Truly, Madly, Deadly by Hannah Jayne ( web | tweet )
Publication Date: July 2, 2013
Publisher: Sourcebooks Fire
Target audience: Young adult
Keywords: Death, stalking, secrets
Format read: eBook from Publisher via NetGalley (Thanks!)
Summary: When Sawyer’s popular jock boyfriend dies in a car accident because of his drunk driving, she thinks the secrets of their relationship will be buried with him. But a mysterious note in her locker (“You’re welcome” attached to a newspaper clipping of her boyfriend’s accident) has her wondering what really happened that night… especially when other horrible things start happening right before her eyes.
When I picked up Truly, Madly, Deadly, I expected something along the lines of Breaking Beautiful by Jennifer Shaw WolfÂ — a book about a girl who survives a car accident that kills her boyfriend (who wasn’t really the nicest guy). I was completely glued to that book until the very end.
But Truly, Madly, Deadly only grazes what Shaw managed to do in Breaking Beautiful and I really missed that happening here. While main character Sawyer does wrestle with the truths of her relationship with Kevin, the novel focuses on the domino effect of bad events that occur after his car accident. All of these terrible things are somehow connected to Sawyer, are supplemented with a note or flowers, and are downright scary. Instead of going to the authorities, she fears all of these occurrences might be her fault and keeps it to herself.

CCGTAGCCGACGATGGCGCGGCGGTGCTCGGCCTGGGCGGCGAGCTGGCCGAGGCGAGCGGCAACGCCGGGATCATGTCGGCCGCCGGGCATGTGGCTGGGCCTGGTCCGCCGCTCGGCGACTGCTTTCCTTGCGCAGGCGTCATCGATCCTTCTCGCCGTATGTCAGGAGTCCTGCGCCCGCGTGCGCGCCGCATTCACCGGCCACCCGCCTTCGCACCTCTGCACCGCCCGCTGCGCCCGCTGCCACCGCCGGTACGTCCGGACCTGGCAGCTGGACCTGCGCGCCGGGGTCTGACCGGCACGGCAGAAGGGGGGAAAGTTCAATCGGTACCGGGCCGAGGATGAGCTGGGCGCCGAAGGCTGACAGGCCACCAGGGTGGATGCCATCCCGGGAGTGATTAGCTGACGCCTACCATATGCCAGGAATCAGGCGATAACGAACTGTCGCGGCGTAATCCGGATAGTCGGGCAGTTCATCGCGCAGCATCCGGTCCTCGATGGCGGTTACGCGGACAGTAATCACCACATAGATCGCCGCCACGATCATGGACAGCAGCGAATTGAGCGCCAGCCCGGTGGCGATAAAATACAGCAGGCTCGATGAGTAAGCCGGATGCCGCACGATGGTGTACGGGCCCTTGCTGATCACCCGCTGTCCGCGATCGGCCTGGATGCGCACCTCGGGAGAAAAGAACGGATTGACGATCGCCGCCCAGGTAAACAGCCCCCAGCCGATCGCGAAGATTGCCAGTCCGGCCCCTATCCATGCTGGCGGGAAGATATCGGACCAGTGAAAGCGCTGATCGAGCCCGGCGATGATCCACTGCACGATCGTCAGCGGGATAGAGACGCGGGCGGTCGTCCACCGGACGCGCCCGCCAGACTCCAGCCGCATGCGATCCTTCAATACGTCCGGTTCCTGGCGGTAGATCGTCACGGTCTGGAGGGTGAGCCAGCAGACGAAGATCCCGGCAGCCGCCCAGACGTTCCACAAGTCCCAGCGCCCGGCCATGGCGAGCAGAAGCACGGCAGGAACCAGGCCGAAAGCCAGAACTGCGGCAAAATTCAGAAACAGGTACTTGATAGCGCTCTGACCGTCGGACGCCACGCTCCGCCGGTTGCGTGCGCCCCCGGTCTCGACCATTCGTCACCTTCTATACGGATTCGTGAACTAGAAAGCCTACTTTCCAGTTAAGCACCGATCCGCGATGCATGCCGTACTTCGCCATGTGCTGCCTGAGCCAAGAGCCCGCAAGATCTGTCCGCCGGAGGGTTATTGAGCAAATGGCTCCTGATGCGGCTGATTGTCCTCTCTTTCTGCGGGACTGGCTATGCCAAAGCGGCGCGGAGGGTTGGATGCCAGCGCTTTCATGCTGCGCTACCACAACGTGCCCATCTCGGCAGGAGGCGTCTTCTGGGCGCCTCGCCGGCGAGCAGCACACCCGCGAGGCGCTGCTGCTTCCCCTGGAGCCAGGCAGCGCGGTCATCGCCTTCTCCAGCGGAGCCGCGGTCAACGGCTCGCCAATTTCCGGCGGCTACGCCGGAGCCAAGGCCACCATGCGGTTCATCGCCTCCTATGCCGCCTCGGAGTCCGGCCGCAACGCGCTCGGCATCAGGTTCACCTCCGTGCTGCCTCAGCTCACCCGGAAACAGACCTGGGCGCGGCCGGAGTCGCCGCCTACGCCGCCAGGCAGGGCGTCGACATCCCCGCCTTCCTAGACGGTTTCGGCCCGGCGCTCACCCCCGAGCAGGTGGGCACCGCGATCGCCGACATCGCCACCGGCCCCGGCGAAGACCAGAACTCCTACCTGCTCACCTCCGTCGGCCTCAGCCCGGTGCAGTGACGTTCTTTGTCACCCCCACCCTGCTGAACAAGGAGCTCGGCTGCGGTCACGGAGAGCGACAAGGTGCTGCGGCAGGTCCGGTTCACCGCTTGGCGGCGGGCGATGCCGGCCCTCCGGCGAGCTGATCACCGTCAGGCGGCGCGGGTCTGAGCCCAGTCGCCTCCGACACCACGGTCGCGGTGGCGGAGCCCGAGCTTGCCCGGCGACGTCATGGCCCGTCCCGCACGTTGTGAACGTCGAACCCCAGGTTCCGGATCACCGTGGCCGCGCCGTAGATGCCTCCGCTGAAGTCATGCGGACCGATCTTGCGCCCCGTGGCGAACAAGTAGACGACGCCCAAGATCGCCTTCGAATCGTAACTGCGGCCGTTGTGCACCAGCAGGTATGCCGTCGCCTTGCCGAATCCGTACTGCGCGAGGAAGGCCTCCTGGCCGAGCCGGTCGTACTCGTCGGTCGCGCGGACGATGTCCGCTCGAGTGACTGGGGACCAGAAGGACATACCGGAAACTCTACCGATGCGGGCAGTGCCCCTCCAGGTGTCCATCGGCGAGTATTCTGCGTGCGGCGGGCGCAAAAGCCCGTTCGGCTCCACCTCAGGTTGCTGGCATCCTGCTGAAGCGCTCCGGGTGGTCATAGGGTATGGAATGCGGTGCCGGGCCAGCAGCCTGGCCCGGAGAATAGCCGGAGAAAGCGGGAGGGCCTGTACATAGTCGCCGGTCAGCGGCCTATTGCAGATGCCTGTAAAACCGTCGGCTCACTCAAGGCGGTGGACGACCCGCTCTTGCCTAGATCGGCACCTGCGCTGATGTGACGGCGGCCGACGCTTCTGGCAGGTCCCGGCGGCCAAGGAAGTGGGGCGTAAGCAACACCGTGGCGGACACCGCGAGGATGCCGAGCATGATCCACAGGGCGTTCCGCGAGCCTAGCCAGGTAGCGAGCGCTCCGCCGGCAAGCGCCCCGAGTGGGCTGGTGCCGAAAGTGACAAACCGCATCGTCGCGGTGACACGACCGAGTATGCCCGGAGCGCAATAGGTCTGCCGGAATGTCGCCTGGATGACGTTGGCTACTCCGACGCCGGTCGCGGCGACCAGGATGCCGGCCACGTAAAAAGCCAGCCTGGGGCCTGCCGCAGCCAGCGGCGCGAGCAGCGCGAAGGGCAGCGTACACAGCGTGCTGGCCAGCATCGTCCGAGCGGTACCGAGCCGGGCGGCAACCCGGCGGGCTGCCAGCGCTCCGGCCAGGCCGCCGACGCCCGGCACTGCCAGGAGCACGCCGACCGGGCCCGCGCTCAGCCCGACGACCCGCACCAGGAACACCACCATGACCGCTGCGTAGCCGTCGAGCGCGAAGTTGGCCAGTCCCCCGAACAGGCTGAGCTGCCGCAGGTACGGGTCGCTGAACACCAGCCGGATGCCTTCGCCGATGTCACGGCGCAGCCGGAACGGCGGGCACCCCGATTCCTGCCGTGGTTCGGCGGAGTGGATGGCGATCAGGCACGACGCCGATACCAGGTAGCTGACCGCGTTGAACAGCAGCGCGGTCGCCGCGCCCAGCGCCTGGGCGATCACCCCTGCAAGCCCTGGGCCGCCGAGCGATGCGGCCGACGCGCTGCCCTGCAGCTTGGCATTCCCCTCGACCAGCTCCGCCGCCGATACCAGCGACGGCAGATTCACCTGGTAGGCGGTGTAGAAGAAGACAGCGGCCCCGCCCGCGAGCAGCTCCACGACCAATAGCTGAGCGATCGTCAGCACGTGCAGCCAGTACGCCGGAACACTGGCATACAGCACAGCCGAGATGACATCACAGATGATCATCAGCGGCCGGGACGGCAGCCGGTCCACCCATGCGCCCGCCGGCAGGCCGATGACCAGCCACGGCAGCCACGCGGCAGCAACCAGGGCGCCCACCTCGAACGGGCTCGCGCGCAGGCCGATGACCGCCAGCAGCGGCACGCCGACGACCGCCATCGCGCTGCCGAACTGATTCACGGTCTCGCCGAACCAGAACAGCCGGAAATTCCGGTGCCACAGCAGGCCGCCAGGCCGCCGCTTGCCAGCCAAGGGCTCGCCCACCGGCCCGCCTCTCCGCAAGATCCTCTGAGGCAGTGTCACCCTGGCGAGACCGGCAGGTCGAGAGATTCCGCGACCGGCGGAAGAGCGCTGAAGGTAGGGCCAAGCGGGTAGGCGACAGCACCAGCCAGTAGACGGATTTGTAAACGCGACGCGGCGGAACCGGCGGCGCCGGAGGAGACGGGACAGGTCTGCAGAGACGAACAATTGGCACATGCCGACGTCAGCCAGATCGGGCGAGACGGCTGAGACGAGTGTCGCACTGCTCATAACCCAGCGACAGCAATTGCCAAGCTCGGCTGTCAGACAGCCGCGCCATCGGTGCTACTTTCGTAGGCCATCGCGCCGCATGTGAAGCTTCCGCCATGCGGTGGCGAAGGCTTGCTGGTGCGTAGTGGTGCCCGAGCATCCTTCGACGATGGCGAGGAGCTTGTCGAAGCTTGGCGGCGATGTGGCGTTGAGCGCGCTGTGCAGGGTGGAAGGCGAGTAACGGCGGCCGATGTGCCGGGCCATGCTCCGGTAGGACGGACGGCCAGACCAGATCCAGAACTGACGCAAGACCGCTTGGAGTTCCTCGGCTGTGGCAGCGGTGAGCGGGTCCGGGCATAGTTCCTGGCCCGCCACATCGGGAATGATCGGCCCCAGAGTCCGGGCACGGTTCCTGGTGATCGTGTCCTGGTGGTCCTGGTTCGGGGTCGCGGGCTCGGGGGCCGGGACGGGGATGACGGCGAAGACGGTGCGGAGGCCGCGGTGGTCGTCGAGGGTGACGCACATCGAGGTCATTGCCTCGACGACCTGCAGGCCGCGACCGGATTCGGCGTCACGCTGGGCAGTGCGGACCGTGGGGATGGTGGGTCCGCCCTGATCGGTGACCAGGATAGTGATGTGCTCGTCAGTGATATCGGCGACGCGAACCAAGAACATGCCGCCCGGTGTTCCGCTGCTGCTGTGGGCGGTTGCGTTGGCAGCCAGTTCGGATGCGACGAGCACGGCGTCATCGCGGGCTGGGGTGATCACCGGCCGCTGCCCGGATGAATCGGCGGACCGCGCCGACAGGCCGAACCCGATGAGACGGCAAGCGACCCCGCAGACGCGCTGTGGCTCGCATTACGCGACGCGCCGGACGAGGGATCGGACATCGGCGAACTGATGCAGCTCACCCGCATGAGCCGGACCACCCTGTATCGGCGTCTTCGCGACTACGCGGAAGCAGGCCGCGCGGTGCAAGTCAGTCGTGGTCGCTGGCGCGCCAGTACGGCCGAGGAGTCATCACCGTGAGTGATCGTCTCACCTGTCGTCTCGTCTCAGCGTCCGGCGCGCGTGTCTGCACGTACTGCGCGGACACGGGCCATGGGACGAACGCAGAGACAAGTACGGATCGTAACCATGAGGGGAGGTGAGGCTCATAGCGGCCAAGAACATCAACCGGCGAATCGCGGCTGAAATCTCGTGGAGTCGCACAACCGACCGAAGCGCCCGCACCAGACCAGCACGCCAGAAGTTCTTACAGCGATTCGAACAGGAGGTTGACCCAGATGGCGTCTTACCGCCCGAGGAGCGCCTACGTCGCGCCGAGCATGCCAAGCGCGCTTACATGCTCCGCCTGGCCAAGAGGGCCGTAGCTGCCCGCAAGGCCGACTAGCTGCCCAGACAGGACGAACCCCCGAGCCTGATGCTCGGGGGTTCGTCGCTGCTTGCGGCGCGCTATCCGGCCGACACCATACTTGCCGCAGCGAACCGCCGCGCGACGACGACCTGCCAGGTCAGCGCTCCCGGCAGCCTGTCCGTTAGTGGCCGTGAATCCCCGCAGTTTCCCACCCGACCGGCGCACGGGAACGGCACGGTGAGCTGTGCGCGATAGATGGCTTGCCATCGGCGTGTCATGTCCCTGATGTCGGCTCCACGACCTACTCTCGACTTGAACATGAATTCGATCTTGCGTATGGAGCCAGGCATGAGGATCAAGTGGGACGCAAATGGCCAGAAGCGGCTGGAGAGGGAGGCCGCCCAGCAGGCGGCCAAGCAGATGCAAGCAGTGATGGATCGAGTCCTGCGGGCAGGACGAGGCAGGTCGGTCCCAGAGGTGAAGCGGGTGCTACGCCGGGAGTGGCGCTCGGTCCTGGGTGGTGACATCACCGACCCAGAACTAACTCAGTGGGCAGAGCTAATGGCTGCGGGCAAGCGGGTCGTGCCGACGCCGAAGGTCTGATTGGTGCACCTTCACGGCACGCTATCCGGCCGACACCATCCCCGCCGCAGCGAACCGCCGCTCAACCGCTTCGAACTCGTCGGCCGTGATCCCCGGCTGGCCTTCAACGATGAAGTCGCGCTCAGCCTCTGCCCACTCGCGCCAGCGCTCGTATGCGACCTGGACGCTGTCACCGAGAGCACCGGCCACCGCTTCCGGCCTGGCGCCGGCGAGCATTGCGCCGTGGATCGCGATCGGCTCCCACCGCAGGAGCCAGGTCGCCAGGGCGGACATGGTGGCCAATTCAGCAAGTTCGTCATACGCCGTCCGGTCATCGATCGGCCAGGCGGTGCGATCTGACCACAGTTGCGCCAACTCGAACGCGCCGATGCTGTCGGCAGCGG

I really felt for Sawyer throughout the book. Her boyfriend suddenly dies, she feels like she can’t trust anyone, her dad is preoccupied with work and his new baby with his new wife, and her mom lives on the opposite side of the country. The only two people who seem at all on her side are Chloe, her best friend from forever, and Cooper, the new guy in her life who is super sweet. But even so, she doesn’t divulge what is happening to anyone until everything spirals out of control and too many lives are at stake.
Personally, I felt very suspicious of every character I met in this book. (This is probably in direct relation to my reading of the amazingly horrifying Dangerous Girls by Abigail Haas.) And while the ending semi-took me by surprise, I would have loved to have the book go on a tad longer instead of just dropping off and ending on a semi-joke. There was too much blood shed for a tone change like that. Plus, I’m not sure if Sawyer’s character made the kind of growth that I needed her to make.
A little bit more character development and plot tweaking could have really strengthened Truly, Madly, Deadly. Instead, I felt like I had just finished an addicting but not entirely fulfillingÂ Lifetime movie of the week.